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SourcesEdit

Selk'nam mythology is known today primarily from the Austrian ethnologist Martin Gusinde and the Franco-American ethnologist Anne Chapman's works.

CosmologyEdit

In the Selk'nam and Haush mythology, cosmos is divided in four sho'on or infinite skies, which represent the four cardinal directions:[1]

  • Kamuk: Northern sky.
  • Kéikruk: Southern sky.
  • Wintek: Eastern sky. It is considered the most important of the four sho'on, being the residence of Temáukel and source of all that exists.[2][3][4]
  • Kenénik: Western sky.

Each shó'on is associated to one of the seasons. Kamuk symbolizes the spring and summer, Kéikruk symbolizes the winter, Kenénik symbolizes the autumn and, finally, Wintek symbolizes all the seasons and, possibly, even the time.[5]

Gods and spiritsEdit

The religion of the Selk'nam people tends to be described as polytheistic, mainly because of the existence of various characters which are usually considered deities. However, it is necessary to clarify that according to the beliefs of the Selk'nam people, only Temáukel is recognized as a god, while other characters are identified rather as mythological ancestors than gods. On the other hand, it also necessary to indicate that the characteristics attributed to these mythological ancestors are typical of those beings whom we might call gods. Because of this, it is possible to consider that the religion of the Selk'nam people was, rather, henotheistic. Thus, we have a superior being, similar to the God of the Abrahamic religions, which corresponds to Temáukel; mythological gods or ancestors called howenh, of which the first to inhabit the Earth was Kenos, a creator and terraforming god, sent by Temáukel;[2] and, finally, Xalpen and her subordinates, soorts, who were inhabitants of the underworld, which were represented by men in the Hain ceremony.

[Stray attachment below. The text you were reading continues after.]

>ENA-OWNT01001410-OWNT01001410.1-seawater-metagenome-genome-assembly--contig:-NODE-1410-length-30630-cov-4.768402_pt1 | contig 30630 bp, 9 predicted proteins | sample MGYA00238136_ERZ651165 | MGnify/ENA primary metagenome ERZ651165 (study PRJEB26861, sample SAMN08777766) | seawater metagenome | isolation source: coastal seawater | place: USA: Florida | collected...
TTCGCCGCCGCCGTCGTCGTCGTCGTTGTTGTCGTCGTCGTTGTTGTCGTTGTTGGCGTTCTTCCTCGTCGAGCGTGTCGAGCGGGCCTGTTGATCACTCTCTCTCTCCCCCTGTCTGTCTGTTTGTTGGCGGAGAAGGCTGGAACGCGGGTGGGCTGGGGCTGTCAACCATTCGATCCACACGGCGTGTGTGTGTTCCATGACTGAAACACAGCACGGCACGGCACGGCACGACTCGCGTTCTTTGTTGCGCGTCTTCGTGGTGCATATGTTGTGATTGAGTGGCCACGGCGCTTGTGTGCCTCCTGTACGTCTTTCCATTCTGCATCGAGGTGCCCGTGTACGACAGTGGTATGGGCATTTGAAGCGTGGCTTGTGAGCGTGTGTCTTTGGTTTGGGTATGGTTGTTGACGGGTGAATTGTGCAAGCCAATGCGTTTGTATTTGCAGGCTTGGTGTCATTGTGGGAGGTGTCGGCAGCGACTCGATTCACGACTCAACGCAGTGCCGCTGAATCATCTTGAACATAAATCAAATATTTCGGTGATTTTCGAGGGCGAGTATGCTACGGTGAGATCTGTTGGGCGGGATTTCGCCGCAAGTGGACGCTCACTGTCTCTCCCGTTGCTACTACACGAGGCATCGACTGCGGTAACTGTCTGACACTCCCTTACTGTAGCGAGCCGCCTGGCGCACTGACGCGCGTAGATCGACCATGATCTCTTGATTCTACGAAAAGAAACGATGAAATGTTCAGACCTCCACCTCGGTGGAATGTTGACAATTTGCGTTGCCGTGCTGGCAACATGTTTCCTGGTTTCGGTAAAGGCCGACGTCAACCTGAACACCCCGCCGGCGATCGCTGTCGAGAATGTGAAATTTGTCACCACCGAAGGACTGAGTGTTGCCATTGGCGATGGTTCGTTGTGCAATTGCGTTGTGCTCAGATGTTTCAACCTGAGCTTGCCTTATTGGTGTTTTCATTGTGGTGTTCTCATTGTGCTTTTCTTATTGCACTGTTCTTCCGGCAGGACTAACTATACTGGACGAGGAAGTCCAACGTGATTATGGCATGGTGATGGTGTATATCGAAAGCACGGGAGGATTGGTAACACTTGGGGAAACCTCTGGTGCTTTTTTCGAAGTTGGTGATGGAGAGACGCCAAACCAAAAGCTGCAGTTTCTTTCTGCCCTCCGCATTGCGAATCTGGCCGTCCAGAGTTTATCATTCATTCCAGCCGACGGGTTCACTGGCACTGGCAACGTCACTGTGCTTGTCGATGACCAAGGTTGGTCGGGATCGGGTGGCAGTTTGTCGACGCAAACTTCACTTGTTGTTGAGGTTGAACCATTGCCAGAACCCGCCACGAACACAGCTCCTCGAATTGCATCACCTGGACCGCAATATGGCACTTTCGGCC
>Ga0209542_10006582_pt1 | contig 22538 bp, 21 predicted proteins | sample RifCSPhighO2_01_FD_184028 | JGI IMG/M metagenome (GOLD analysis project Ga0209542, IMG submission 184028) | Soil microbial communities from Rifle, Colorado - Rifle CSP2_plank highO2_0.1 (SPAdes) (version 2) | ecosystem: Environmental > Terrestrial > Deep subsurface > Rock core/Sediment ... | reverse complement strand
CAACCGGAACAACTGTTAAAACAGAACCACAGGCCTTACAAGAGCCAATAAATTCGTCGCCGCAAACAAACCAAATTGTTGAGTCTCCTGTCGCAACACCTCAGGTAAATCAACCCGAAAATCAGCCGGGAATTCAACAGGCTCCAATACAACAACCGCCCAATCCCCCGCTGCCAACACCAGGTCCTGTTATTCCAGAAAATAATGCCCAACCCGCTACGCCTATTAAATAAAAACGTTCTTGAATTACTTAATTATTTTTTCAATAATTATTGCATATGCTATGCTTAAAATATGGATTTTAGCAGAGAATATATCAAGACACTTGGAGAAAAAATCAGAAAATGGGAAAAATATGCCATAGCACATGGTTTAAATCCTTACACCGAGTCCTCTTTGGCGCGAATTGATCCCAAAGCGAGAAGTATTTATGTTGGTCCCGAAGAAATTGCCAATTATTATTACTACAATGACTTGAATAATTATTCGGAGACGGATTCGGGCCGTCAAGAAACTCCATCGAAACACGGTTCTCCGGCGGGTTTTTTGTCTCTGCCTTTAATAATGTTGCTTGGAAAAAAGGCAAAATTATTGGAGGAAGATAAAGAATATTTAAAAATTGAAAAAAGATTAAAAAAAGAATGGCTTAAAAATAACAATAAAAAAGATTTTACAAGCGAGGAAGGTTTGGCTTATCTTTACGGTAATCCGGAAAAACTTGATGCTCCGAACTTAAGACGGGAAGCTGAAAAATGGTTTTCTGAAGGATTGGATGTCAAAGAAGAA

TemáukelEdit

Temáukel is the supreme god of the Selk'nam and Haush pantheon[2][3] and, in theory, of all selk'nam deities, is the only one that is considered a god itself, since the other deities are identified, rather as mythological ancestors. He is a primordial god, therefore, has always existed.[6] He dwells in the celestial dome, in the eastern sky or Wintek and is the creator of it and the primitive Earth.

HowenhEdit

Howenh, though are gods, they were not recognized as such by the Selk'nam people, but rather as mythological ancestors, since the only divinity as such is Temáukel. The constitute the great forces of nature and terraforming elements, but before becoming such elements, they existed as humans. Among the most important are Kenos, the first howenh; Kwányip and Čénuke; Kojh, howenh of the sea; Kren, howenh of the sun; Kre, howenh of the moon; Josh, howenh of the snow; and Shenrr, howenh of the wind.

KenosEdit

Kenos was the first howenh to inhabit the Earth. He is the creator, organizer and civilizing god in Selk'nam mythology, and the most important deity after Temáukel. He was sent by him from the Celestial dome to the early Earth, with the mission of organize it and create the mythological ancestors who would shape the Earth.[2][7]

Xalpen and her SoortsEdit

Xalpen is the goddess of the underworld. It has seven companions called Soorts: Sate, Yoisik, Wakus, Keyaisl, Talen, Pawus and Sanu. Besides them, there are many soorts subordinates who are not assigned a specific name.[2]

See alsoEdit

ReferencesEdit

  1. ^ [1] pueblosoriginarios.com. Cosmología Selk'nam
  2. ^ a b c d e [2] Gusinde, M. Los indios de Tierra del Fuego. Tomo primero volumen II. Los Selk'nam
  3. ^ a b Chapman, A. Culturas tradicionales. Patagonia. Fin de un mundo. Los selknam de Tierra del Fuego
  4. ^ [3] Hidalgo, J. y col. Culturas de Chile. Etnografía. Sociedades Indígenas Contemporáneas y su Ideología.
  5. ^ [4] Chapman, A. Drama and Power in a Hunting Society: The Selk'nam of Tierra Del Fuego. Cambridge Studies in Social Anthropology, ISSN 0068-6794. Cambridge University Press 1982.
  6. ^ Pueblos originarios, Cosmología Selknam (in Spanish).
  7. ^ [5] Coloane, F. Velero anclado: crónicas. LOM Ediciones, 1995. ISBN 9567369275, 9789567369270.